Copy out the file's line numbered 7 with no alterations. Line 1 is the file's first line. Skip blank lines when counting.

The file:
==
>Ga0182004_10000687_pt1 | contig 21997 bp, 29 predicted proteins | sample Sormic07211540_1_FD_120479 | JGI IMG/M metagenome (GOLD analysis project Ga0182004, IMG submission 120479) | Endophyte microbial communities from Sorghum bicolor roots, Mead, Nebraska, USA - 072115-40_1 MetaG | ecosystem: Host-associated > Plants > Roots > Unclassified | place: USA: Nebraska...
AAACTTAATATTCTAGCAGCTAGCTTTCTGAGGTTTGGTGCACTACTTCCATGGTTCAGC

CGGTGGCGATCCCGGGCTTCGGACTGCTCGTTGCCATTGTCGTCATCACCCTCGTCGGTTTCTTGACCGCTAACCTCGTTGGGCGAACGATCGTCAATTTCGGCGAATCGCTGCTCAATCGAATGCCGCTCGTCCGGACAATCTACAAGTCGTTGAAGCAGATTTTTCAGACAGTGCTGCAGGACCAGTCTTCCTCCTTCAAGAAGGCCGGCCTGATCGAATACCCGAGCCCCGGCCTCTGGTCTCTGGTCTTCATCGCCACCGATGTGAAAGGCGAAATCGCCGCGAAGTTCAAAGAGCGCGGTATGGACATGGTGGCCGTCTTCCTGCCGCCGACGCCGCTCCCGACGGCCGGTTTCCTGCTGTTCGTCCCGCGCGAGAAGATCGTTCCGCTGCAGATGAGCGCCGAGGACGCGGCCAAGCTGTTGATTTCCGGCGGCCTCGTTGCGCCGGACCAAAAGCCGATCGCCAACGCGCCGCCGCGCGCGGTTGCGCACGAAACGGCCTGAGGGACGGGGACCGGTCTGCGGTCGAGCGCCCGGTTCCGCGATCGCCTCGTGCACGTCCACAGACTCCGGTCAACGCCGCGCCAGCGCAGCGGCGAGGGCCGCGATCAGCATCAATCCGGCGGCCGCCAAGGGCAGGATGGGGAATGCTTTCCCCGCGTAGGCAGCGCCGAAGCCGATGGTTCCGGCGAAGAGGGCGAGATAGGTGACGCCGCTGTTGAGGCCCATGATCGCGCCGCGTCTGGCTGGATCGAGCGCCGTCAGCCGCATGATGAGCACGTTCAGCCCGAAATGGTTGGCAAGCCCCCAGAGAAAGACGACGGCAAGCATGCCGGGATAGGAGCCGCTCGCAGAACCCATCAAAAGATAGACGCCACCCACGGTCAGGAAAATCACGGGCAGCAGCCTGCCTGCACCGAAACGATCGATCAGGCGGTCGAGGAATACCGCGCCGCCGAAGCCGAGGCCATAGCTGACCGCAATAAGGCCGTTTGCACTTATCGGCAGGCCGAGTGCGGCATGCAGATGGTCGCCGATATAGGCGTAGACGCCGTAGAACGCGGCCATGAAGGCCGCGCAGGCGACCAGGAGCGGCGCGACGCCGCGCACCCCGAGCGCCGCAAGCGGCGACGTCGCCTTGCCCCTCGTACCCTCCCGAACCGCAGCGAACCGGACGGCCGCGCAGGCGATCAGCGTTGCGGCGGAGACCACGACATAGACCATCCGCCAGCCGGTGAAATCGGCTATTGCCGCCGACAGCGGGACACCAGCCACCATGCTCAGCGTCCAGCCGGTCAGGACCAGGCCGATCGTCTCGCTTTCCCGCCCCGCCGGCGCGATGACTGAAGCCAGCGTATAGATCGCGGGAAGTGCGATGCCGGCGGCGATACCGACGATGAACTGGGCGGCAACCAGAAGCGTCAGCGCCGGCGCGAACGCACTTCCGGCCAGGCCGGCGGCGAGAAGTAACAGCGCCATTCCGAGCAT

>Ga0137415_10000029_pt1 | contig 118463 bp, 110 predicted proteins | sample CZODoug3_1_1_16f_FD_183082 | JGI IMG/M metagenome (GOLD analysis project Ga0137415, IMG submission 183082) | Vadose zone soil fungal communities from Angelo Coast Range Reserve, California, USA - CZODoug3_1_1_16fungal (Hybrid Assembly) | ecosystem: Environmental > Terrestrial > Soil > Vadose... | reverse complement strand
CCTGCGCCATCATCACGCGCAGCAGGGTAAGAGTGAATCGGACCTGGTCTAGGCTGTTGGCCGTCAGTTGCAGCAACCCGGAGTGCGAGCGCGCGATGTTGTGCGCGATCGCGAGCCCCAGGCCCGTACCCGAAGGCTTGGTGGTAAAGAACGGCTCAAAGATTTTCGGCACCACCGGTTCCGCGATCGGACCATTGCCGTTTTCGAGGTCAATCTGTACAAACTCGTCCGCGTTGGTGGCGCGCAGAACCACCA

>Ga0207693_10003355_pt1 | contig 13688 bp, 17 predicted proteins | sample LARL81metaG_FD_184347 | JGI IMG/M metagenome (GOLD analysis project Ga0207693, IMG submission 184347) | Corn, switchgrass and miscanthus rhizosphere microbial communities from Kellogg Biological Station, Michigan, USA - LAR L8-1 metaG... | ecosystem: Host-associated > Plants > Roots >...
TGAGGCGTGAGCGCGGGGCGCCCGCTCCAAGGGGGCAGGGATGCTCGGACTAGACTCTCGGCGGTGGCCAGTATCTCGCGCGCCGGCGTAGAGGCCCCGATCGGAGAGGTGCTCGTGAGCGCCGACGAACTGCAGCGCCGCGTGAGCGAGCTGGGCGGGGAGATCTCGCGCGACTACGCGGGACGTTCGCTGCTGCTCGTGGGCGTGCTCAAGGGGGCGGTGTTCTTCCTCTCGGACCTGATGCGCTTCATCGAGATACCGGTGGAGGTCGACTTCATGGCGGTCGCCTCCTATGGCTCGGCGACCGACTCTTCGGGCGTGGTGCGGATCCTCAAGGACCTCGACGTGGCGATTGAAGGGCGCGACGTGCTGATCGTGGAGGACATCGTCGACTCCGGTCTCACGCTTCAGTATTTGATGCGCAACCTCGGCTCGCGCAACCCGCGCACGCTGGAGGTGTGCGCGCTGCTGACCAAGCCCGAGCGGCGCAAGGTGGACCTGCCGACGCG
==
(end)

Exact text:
TGAGGCGTGAGCGCGGGGCGCCCGCTCCAAGGGGGCAGGGATGCTCGGACTAGACTCTCGGCGGTGGCCAGTATCTCGCGCGCCGGCGTAGAGGCCCCGATCGGAGAGGTGCTCGTGAGCGCCGACGAACTGCAGCGCCGCGTGAGCGAGCTGGGCGGGGAGATCTCGCGCGACTACGCGGGACGTTCGCTGCTGCTCGTGGGCGTGCTCAAGGGGGCGGTGTTCTTCCTCTCGGACCTGATGCGCTTCATCGAGATACCGGTGGAGGTCGACTTCATGGCGGTCGCCTCCTATGGCTCGGCGACCGACTCTTCGGGCGTGGTGCGGATCCTCAAGGACCTCGACGTGGCGATTGAAGGGCGCGACGTGCTGATCGTGGAGGACATCGTCGACTCCGGTCTCACGCTTCAGTATTTGATGCGCAACCTCGGCTCGCGCAACCCGCGCACGCTGGAGGTGTGCGCGCTGCTGACCAAGCCCGAGCGGCGCAAGGTGGACCTGCCGACGCG